Skip to content

Review of Shadow’s Son by Jon Sprunk

Review of Shadow’s Son by Jon SprunkShadow's Son by Jon Sprunk
Series: Shadow Saga #1
on 2010
Genres: Epic, Fantasy
Pages: 279


In the holy city of Othir, treachery and corruption lurk at the end of every street, just the place for a freelance assassin with no loyalties and few scruples. Caim makes his living on the edge of a blade, but when a routine job goes south, he is thrust into the middle of an insidious plot. Pitted against crooked lawmen, rival killers, and sorcery from the Other Side, his only allies are Josephine, the socialite daughter of his last target, and Kit, a guardian spirit no one else can see. In this fight for his life, Caim only trusts his knives and his instincts, but they won’t be enough when his quest for justice leads him from Othir’s hazardous back alleys to its shining corridors of power. To unmask a conspiracy at the heart of the empire, he must claim his birthright as the Shadow’s Son. . . .

I’m in the mood for entertainment, something fun with nifty magic and a great character. I’m not in the mood to think or solve a complicated plot. My brain needs a rest and I need an escape. So this series was perfect.

Caim is an assassin who gets a job that turns sour and is thrown into a political uprising. Nothing about it is remarkably unique, but it’s fast paced and just an overall fun read.

First off, the magic in this book was just plain fun to read. Our protagonist, Caim, can command shadows. This in and of itself kept my attention. How Sprunk wrote those scenes were engaging and very well done. I could easily imagine it and it was incredibly entertaining. What I think made it stand out even more was the lack of any other magic, and even better was the lack of drawn out explanations on how the magic worked. I got a basic idea how based on some key sentences that managed to raise some story questions along with answering some and providing backstory. It was weaved into everything nicely. Loved it.

The characters for the most part were engaging and done well. I wouldn’t say they were a complicated or intriguing set, but I was satisfied with what I was given. Caim was well thought out with some good layers added to his personality. He grew in the book, which is always a good thing. Josey was our other protagonist. I didn’t care much for her in the beginning, which I think was kinda the point. She changed the most throughout the book and I enjoyed watching her toughen up. I actually found Kit raised my curiosity and held my attention more than Josey. I enjoyed Kit and Caim’s interactions far more than Caim and Josey’s. They had nice banter and an ease to their relationship that Josey and Caim lacked. The other characters were standard, in my opinion. Nothing stood out about them, but the story carried me past any disappointments there.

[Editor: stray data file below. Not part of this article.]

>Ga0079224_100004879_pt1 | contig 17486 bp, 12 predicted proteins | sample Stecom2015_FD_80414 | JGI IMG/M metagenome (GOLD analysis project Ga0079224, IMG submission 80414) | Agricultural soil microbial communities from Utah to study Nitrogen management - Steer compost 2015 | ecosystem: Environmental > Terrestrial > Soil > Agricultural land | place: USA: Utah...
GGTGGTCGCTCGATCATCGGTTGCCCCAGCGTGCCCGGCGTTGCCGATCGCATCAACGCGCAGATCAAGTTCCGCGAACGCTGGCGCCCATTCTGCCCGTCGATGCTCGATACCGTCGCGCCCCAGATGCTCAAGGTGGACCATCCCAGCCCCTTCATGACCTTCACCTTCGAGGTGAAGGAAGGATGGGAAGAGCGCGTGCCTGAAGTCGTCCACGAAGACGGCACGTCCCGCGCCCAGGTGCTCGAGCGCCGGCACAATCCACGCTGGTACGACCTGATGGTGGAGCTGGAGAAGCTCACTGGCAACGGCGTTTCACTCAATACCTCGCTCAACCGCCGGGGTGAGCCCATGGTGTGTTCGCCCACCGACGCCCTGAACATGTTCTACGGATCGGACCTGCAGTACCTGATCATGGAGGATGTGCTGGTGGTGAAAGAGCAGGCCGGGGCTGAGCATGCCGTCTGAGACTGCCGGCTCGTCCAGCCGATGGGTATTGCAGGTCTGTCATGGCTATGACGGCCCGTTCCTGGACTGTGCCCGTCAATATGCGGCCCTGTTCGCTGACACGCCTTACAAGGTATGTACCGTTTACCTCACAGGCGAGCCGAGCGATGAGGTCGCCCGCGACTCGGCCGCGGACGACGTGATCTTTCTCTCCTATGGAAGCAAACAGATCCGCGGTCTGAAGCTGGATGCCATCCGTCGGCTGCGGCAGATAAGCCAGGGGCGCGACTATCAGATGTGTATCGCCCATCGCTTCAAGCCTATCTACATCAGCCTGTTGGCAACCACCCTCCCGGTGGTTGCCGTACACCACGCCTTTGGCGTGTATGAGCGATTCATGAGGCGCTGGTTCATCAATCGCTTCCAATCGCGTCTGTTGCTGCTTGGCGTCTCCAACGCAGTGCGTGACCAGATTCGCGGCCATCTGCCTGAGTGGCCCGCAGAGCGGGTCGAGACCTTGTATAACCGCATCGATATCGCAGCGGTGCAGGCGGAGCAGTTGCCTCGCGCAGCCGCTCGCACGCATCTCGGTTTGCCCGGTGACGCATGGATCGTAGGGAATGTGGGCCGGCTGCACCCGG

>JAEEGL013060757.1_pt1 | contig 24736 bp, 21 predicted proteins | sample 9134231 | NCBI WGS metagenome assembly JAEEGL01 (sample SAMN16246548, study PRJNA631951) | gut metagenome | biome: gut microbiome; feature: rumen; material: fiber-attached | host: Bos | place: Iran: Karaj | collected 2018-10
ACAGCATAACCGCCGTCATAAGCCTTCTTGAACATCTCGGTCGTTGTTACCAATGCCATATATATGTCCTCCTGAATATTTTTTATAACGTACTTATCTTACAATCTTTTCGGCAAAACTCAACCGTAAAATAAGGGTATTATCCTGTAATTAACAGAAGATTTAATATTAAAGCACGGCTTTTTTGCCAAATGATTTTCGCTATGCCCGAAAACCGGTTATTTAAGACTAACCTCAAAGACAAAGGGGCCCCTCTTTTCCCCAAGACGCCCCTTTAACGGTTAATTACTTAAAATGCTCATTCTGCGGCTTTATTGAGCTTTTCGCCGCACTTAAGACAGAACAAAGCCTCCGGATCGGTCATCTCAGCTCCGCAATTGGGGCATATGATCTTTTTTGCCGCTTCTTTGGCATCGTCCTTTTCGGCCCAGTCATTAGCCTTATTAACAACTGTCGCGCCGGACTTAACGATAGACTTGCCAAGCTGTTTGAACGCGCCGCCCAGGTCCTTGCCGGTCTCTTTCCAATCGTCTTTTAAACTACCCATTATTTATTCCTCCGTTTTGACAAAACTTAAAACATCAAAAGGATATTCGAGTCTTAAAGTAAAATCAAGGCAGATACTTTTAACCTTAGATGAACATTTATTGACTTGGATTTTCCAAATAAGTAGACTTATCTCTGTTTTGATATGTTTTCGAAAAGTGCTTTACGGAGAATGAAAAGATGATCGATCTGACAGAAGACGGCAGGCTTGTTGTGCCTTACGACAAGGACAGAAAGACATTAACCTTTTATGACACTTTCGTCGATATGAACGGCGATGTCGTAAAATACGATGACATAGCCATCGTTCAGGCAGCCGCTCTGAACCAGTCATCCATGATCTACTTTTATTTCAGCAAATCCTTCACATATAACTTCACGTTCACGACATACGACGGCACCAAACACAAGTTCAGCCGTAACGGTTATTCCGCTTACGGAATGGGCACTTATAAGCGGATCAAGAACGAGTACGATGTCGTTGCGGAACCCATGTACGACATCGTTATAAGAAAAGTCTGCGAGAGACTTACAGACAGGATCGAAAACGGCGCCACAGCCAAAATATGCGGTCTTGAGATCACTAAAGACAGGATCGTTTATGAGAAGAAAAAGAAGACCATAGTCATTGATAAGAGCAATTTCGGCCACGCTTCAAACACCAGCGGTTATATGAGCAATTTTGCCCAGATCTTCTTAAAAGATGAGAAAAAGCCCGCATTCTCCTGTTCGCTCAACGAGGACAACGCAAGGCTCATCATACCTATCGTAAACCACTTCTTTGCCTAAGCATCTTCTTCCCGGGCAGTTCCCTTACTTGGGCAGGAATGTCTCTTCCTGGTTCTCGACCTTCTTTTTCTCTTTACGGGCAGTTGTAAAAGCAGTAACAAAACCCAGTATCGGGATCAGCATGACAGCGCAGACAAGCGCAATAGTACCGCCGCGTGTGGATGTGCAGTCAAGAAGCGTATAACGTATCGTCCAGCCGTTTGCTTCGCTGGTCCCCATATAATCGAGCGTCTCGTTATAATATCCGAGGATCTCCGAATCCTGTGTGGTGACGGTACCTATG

Speaking of, I enjoyed the pace of this book. It wasn’t slow for me and held my interest. Some of the action scenes were brilliant. Sprunk’s descriptions were done incredibly well for a gal who doesn’t care much for descriptions. His fight scenes were also engaging and wonderfully entertaining. The world was fine by me, nothing crazy or unique, but had history and felt developed.

So overall I enjoyed this book enough to immediately pick up the next one in the series. The shadows were the deciding factor for that choice because I found them super fun. I’d recommend this series to anyone who enjoys fantasy and is looking for a quick read that’s high on the entertainment value.

About Jon Sprunk

I grew up in central Pennsylvania. The eldest of four children, I attended Lock Haven University and graduated with a B.A. in English in 1992. Athough I had always been an avid reader of speculative fiction, it was during my college years that I developed a broader passion for literature and began my first awkward forays into fiction writing. Encouraged by my professors and peers, I set out after graduation to become a “Serious Writer.” Unfortunately, I had failed to notice the specter of Reality stalking at my back. When my disastrous first fantasy novel failed to find a publisher, I bent my knee to the Real World and sought gainful employment. Crushed, I thought my dreams were over.

Over the next decade I married (twice), changed jobs (numerous times), and after much soul-searching, returned to writing. Like most writers, I suspect, I tried to go it alone, seeking to pound my head through the glass ceiling of my innate talent through sheer willpower and effort. Finally, after many more rejections, I joined Pennwriters and attended their annual conference in 2004. I am both proud and ashamed to admit that I learned more in those two days about the business of writing than I had in the previous ten years. I was also getting the first inklings of why my fiction had not yet made me a household name. Up till then, I hadn’t known how to fashion a true story.

So, I did what any Serious Writer would do. I joined a writers’ group (Pennwriters, to be exact). And I read about the art of writing, a lot. I started to admit to myself that perhaps I could use a little help, that the next Great American Novel wasn’t going to spring from my head, full-grown and ready for world acclaim like some literary Athena.

Since then I have seen some success. I’ve had several short stories published and in June 2009 I signed a multi-book contract with Pyr Books. Best of all, I have the love and support of my wife, and that makes all the difference in the world.

Leave a Reply

This site uses Akismet to reduce spam. Learn how your comment data is processed.

%d bloggers like this: